Travelrific® Travel Journal

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Archive for July, 2020

Honoring the First Ladies

By Linda Tancs

Canton, Ohio, may seem like an unlikely destination for a site honoring America’s first ladies, but you can thank former Ohio Congressman Ralph Regula’s wife for spearheading an effort to establish a center for research and education on the subject. The First Ladies National Historic Site consists of two properties in downtown Canton: the home of First Lady Ida Saxton-McKinley and an education center, housed in the historic City National Bank building. Hardly shrinking violets, the nation’s first ladies enjoyed impactful careers of their own, ranging from professional dancing (Betty Ford) to newspaper writing and radio broadcasting (Eleanor Roosevelt). The term “first lady” derives from Martha Washington, who was given the name “Lady Washington” by the press. She was also the first presidential wife to be featured on a U.S. postage stamp. Tours of the Saxton-McKinley home are given at the top of every hour, beginning at the education center.

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To limit the spread of COVID-19, attractions may be closed or have partial closures. Please keep those affected by the virus in your thoughts and be sure to follow the safety practices advocated by the Centers for Disease Control. Stay safe, and be well.

The English Neighborhood

By Linda Tancs

Ridgefield, New Jersey, was once the hub of an area known as “the English Neighborhood” due to the influx of English immigrants as early as 1603. The entire area covered about 10 square miles from the Hackensack River to the Hudson River and from what is now the Hudson County line north to Englewood. George Washington retreated with the Continental Army through there from New York City in 1776. In 1793, Ridgefield became the site for the English Neighborhood Reformed Church, once standing in nearby Leonia before it was burned down by the British Army. Needless to say, headstones in the cemetery date back to the Revolutionary War. The church’s historical past includes active participation in the underground railroad during the Civil War, and it’s likely one of the oldest churches in the area.

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To limit the spread of COVID-19, attractions may be closed or have partial closures. Please keep those affected by the virus in your thoughts and be sure to follow the safety practices advocated by the Centers for Disease Control. Stay safe, and be well.

A Mosaic of Habitats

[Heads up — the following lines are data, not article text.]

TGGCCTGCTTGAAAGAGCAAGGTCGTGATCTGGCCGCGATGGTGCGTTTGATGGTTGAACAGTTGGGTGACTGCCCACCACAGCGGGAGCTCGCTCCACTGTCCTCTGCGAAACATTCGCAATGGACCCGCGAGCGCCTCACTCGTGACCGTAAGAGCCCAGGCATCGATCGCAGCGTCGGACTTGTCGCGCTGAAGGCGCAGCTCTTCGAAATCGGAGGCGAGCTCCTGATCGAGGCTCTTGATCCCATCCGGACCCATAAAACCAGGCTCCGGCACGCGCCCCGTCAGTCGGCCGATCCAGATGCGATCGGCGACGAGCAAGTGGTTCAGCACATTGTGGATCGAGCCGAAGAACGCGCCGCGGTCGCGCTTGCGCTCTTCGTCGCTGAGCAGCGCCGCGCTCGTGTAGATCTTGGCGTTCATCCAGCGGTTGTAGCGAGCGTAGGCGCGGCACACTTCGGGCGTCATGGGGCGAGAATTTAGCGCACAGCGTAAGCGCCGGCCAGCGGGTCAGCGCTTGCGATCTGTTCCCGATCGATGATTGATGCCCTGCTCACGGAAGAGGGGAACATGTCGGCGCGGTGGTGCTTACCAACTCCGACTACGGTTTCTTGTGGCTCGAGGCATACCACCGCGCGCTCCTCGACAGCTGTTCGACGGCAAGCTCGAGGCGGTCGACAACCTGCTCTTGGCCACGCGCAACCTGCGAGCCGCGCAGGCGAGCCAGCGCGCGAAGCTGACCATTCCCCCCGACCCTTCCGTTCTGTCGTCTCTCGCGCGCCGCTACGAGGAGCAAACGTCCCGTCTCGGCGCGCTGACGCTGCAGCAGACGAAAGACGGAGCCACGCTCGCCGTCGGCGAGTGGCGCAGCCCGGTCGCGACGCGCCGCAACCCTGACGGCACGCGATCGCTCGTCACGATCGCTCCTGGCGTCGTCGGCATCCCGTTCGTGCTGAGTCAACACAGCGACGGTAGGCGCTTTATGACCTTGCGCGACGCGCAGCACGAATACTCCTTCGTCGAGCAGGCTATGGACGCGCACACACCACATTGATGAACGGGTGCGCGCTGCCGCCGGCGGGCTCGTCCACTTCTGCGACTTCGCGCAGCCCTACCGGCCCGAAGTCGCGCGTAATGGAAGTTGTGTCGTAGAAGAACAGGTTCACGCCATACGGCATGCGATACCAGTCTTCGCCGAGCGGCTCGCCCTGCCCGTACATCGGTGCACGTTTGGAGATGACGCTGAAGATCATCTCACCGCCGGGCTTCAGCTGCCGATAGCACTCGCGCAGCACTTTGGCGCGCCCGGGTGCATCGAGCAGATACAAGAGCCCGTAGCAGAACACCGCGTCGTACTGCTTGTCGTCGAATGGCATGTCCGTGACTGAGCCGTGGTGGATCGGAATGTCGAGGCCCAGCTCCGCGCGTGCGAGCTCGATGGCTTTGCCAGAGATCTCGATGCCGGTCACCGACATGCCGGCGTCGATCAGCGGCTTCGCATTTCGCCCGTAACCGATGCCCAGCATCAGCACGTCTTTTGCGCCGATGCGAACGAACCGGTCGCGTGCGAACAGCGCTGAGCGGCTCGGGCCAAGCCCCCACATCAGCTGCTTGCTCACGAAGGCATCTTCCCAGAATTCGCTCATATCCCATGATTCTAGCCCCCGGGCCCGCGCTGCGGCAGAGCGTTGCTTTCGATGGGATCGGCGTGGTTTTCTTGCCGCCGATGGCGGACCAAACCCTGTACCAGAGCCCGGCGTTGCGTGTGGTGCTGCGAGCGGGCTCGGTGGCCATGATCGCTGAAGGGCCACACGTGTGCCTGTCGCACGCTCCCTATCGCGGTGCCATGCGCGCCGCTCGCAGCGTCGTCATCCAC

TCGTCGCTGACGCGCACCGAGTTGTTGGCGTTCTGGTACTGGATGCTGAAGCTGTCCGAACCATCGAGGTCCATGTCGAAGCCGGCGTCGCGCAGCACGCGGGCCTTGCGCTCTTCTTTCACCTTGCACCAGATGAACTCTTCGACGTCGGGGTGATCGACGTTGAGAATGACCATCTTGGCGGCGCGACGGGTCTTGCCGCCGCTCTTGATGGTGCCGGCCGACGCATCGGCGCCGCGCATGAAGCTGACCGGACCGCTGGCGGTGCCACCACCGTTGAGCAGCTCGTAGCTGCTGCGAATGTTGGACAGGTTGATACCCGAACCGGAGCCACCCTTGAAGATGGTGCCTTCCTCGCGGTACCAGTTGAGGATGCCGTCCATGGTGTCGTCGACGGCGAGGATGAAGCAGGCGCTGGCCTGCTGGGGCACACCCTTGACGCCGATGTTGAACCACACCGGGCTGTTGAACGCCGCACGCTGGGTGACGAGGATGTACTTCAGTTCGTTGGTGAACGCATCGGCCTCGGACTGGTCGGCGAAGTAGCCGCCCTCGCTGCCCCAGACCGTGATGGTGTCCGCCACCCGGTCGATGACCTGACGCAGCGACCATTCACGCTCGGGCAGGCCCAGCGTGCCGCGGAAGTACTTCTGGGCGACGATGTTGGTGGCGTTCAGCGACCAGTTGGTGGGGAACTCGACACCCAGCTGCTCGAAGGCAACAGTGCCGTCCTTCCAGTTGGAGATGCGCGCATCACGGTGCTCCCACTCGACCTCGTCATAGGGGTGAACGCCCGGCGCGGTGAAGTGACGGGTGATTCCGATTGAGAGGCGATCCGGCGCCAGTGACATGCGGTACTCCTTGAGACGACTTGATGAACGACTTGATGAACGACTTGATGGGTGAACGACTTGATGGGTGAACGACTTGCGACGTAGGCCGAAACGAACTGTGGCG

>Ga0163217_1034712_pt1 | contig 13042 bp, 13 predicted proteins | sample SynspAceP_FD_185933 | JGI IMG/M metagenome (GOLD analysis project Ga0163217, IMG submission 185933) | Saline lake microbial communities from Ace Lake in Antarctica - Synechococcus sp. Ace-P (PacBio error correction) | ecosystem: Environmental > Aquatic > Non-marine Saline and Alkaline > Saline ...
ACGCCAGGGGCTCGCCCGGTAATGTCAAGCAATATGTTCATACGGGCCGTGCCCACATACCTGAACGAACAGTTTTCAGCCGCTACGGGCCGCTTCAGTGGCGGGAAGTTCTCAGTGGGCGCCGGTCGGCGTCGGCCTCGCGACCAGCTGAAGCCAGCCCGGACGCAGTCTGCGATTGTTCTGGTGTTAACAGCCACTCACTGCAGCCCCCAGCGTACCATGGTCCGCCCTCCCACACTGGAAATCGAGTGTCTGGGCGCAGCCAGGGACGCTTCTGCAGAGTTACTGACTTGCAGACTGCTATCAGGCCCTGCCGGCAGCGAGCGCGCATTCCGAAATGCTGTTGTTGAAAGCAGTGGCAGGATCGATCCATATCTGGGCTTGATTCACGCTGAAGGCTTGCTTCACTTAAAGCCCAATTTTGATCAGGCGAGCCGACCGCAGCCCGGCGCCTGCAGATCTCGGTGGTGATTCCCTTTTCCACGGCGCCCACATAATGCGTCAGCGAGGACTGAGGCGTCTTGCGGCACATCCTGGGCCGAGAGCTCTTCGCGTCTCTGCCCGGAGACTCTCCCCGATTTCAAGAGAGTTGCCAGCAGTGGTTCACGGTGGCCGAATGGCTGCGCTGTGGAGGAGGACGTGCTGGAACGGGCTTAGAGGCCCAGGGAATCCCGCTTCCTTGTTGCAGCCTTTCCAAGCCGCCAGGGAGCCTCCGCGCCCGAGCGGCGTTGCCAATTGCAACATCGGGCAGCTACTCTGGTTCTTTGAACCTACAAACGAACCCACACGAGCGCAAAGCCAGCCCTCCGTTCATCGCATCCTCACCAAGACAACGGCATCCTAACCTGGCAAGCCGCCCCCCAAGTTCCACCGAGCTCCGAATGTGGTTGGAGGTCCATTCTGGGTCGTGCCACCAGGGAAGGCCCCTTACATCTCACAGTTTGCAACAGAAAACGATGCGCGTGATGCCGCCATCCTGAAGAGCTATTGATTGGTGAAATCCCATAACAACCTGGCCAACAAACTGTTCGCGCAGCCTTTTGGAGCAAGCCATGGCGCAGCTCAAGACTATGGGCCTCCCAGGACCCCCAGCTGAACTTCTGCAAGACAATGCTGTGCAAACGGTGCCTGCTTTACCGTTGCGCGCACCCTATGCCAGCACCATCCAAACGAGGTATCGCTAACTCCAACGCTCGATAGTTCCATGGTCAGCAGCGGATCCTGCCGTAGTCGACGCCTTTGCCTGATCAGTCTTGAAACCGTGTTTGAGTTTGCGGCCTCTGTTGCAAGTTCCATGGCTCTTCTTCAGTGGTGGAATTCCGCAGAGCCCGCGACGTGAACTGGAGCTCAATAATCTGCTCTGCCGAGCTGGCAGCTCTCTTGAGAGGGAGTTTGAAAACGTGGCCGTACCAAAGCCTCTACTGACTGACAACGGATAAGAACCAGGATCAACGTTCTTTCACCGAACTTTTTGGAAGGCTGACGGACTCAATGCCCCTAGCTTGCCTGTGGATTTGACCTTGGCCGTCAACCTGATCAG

By Linda Tancs

Biodiversity is the hallmark of Bruce Peninsula National Park in Ontario, Canada. A protected area of the UNESCO Niagara Escarpment World Biosphere Reserve (an ancient tree-lined ridge of limestone that stretches from Niagara Falls across Southern Ontario to the Bruce Peninsula), it marks the last unbroken stand of forest in the densely-populated Southern Ontario region. Draped with a rugged shoreline and clear, blue water, its diverse array of ecosystems like mixed forests, wetlands and lakes host an abundance of species. You’ll find black bears, red-shouldered hawks, owls and flying squirrels in the forests. In the park’s wetlands and lakes, the at-risk common snapping turtle shares turf with fish such as yellow perch and amphibians like salamanders and reptiles. Camping in the park is popular now, as is relaxing in the warm waters of Singing Sands Beach. The visitor center is located in the town of Tobermory.

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To limit the spread of COVID-19, attractions may be closed or have partial closures. Please keep those affected by the virus in your thoughts and be sure to follow the safety practices advocated by the Centers for Disease Control. Stay safe, and be well.

A Premier Art Museum in New York

By Linda Tancs

Part of the State University of New York system at Purchase College, Neuberger Museum of Art is one of the nation’s largest university museums. In the spirit of its founding patron, Roy Neuberger, the museum is committed to promoting the works of contemporary artists. The facility also offers education programs introducing visitors to American art of the 20th century, traditional African art and contemporary art through visitor-centered experiences. Admission is free on the first Saturday of every month.

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To limit the spread of COVID-19, attractions may be closed or have partial closures. Please keep those affected by the virus in your thoughts and be sure to follow the safety practices advocated by the Centers for Disease Control. Stay safe, and be well.

Washington’s Council House

By Linda Tancs

Following the Civil War, a series of townhomes sprung up on Vermont Avenue in Washington, D.C. One of them eventually became the residence of Mary McLeod Bethune, a world-renowned educator, civil rights champion, leader of women and presidential adviser. Her last home in the nation’s capital, it served as the first headquarters of the National Council of Negro Women. The site was a rallying point for programs designed to address issues such as desegregation, inadequate housing, racial discrimination, health care, employment and the preservation of African American women’s history. Formerly known as the “Council House,” it was declared a National Historic Site in 1982 and subsequently renamed the Mary McLeod Bethune Council House National Historic Site. Guided tours are given by park rangers on Thursdays, Fridays and Saturdays.